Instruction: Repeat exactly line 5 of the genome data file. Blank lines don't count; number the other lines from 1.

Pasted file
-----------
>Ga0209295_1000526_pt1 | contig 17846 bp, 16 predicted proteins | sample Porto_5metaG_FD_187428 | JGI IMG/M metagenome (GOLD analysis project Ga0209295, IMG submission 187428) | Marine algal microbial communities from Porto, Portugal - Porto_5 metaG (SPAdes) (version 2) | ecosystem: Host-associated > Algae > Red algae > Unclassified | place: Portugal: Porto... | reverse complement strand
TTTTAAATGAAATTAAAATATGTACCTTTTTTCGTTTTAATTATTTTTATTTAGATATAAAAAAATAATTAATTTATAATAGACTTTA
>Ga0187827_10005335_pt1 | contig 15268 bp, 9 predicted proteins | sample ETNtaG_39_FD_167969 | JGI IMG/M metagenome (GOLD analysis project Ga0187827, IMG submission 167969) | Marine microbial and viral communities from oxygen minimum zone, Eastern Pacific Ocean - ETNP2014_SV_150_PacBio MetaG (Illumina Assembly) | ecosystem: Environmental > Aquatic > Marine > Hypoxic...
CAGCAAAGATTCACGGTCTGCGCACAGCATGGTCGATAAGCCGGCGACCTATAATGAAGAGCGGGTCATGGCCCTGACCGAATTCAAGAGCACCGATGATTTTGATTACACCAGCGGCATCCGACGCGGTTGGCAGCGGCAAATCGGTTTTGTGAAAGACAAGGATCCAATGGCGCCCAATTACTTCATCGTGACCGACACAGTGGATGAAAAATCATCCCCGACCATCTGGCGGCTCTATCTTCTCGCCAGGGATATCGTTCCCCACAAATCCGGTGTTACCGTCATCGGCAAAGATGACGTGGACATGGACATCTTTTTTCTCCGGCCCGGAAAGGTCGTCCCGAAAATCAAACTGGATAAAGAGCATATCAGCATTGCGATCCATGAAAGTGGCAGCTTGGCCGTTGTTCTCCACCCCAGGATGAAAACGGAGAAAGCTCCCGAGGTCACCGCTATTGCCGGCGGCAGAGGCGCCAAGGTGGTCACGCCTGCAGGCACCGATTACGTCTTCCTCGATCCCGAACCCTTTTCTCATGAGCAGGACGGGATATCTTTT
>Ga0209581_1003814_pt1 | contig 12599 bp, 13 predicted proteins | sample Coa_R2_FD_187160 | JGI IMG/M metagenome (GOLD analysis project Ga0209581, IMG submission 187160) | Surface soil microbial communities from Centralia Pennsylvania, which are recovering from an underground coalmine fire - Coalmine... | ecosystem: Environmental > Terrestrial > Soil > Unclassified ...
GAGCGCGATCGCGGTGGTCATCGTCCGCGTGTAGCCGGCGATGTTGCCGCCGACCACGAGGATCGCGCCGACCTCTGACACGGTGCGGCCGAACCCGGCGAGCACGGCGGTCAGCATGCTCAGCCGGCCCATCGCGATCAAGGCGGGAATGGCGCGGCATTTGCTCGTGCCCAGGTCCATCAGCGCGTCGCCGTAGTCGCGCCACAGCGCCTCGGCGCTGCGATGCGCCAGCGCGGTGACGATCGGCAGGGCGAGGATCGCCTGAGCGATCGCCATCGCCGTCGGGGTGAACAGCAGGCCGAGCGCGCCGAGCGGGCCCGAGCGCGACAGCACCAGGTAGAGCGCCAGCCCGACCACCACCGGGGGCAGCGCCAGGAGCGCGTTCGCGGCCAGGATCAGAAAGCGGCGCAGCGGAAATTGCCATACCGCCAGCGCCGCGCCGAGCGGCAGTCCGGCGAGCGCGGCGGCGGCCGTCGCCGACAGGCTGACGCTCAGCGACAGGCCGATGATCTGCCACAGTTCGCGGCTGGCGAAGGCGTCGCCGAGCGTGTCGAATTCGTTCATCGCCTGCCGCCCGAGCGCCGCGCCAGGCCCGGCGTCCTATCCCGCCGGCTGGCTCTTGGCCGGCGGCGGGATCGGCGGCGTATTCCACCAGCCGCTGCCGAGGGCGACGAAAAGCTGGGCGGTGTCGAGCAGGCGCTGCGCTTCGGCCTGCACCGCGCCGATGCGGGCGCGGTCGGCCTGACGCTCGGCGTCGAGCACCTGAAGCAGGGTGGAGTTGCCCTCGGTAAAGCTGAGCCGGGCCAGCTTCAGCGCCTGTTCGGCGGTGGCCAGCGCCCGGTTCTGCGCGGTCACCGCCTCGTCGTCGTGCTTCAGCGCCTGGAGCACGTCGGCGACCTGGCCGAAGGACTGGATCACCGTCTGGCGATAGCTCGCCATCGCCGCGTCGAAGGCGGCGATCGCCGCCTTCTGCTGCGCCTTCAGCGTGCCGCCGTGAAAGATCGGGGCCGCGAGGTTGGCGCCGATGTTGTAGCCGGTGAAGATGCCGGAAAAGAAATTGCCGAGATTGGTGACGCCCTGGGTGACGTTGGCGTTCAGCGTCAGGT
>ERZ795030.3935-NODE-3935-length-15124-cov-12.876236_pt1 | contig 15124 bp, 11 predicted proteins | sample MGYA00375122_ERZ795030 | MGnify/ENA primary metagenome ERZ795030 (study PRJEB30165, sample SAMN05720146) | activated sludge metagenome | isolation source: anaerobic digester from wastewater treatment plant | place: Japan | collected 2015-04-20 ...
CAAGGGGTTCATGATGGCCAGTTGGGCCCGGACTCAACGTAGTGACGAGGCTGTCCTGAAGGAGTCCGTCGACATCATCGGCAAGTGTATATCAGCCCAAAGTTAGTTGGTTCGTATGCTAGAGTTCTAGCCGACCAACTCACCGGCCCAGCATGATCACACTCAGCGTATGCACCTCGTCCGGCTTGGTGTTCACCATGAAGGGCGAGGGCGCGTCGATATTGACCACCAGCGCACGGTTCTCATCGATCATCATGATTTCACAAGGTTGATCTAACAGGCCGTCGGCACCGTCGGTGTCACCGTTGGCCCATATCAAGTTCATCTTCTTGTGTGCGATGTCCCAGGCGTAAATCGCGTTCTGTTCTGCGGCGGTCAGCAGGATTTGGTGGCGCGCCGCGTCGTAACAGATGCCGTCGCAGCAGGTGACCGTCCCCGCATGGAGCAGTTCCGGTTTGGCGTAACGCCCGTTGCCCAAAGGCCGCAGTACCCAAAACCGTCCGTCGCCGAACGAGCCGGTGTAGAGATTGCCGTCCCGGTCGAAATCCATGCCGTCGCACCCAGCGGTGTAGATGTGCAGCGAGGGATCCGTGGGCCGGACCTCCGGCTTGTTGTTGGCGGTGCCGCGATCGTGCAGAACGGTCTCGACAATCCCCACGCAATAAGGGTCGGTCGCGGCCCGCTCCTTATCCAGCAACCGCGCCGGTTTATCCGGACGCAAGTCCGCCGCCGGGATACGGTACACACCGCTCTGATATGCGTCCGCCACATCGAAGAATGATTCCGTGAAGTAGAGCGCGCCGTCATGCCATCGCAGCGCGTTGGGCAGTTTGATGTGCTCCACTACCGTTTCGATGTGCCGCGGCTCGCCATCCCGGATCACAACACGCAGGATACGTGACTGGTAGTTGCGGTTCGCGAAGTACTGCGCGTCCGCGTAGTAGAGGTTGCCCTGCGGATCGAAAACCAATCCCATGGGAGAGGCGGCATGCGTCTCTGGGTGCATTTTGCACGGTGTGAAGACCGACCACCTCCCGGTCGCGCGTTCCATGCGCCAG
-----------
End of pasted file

>Ga0209581_1003814_pt1 | contig 12599 bp, 13 predicted proteins | sample Coa_R2_FD_187160 | JGI IMG/M metagenome (GOLD analysis project Ga0209581, IMG submission 187160) | Surface soil microbial communities from Centralia Pennsylvania, which are recovering from an underground coalmine fire - Coalmine... | ecosystem: Environmental > Terrestrial > Soil > Unclassified ...